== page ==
This has been in my drafts folder for three months now. I figure it’s time to get back to it.
Previous posts have delved into the benefits of leveraging virtualization to provide automation, elasticity, governance, and ‘day 2’ management to a container-centric DevOps architecture. For VMware, VIC has become the platform for repackaged applications. There isn’t much focus on orchestration with VIC. There is some, but it’s proprietary to vSphere. That’s not to say it’s inferior to a more widely adopted K8s model, it’s just purpose oriented.
Without getting into NSX-T (and how it differs from NSX-V), vRealize Automation, vRealize Orchestration, and a number of other moving parts, I will say that you can implement a completely automated orchestrated container architecture with K8s (Or any other container orchestration platform) without VMware Pivotal Container Services. (VMW PKS).
Hany Michael has a great recipe and write-up on the basics. And after reading his piece last year, I decided to leave my PKS in my draft folder for two months. I highly recommend Hany’s publications to anyone interested in this topic. I can’t seem to find his personal blog pubs now, but there are VMware hosted blogs here:
What you can’t implement is a VMware supported automated orchestrated container architecture. So that is where VMW PKS comes into play. Additionally, you get a supported implementation of BOSH. BOSH is “sort of a big deal”.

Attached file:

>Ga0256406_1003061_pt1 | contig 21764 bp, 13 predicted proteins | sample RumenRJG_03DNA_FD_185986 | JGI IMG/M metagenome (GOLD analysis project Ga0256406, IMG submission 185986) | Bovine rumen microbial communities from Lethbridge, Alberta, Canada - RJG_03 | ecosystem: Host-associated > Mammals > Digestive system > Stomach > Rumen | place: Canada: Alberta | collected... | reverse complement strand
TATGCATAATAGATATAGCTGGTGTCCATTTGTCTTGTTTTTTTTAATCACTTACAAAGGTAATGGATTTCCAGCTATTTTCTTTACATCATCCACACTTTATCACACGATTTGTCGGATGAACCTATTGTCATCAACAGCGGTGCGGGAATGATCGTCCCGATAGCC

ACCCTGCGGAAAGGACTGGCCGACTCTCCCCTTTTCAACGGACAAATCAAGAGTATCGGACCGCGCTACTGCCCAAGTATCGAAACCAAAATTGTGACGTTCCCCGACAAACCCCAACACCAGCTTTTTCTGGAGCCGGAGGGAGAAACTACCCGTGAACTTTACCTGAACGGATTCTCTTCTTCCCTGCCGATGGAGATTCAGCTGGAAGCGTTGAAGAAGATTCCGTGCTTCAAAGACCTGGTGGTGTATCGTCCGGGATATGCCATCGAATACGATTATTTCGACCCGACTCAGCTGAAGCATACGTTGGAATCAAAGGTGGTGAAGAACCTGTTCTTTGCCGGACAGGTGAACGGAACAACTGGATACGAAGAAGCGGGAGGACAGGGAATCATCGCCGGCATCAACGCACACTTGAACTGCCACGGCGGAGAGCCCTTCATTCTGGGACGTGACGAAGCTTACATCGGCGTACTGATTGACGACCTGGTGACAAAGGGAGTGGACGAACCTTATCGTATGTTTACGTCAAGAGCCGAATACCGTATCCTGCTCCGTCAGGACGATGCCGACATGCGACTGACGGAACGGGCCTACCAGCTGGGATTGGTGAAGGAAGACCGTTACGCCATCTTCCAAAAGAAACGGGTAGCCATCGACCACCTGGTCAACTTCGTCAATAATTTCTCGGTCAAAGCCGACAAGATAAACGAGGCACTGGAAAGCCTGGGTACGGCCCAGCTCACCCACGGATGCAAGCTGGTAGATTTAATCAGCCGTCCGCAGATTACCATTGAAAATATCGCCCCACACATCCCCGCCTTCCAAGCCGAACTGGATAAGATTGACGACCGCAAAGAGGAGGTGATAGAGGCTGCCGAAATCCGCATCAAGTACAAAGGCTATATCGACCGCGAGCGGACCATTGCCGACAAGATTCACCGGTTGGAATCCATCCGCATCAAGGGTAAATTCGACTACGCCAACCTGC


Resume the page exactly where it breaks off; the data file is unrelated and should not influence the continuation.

BOSH comes from VMware cousin, Pivotal. This gets us to the point of Platform as a Service vs. Containers as a Service. Pivotal Cloud Foundry incorporates BOSH , as does VMware with PKS. BOSH manages both day one and day two operational tasks, such as upgrading software to new versions, testing the upgrade of an entire system from one version to another, resizing host machines, and handling security updates. It addresses the stateful reality of container services. Read more on BOSH here:
Long story avoided here, VMW PKS is a CaaS offering that gives you the ability to deliver production-grade DevOps container services. As a CaaS, you can incorporate your own CI/CD framework to build a PaaS that fits your requirements (i.e. No predefined CI/CD that you are bound to.) You can implement all of it (There will be some holes in the container host provisioning automation capabilities) with opensource tools if you don’t need support from VMware. Whether you go the PKS route or DIY, implementing a container service with VMware automation and orchestration tools provides a real DevOps foundation.
The complexity of deploying, scaling, updating, and decommissioning container service components certainly involves a lot of planning and care. VMware PKS focusses largely on the K8s container host intricacies. There is no loss of the portability of containers in a K8s model.
The ability for developers to automatically provision capacity to instantiate code, perform automated testing from start to finish, and to reclaim capacity is the goal and is completely dependent on software defined infrastructure with automated interfaces. VMware PKS provides this by removing all of the infrastructure complexity with a validated and supported design.
I’ll put my coverage of VMware specific container technology on hold for now. Hany Michael and others have great information and I highly recommend following them on VMW and their personal blogs if interested in the topic.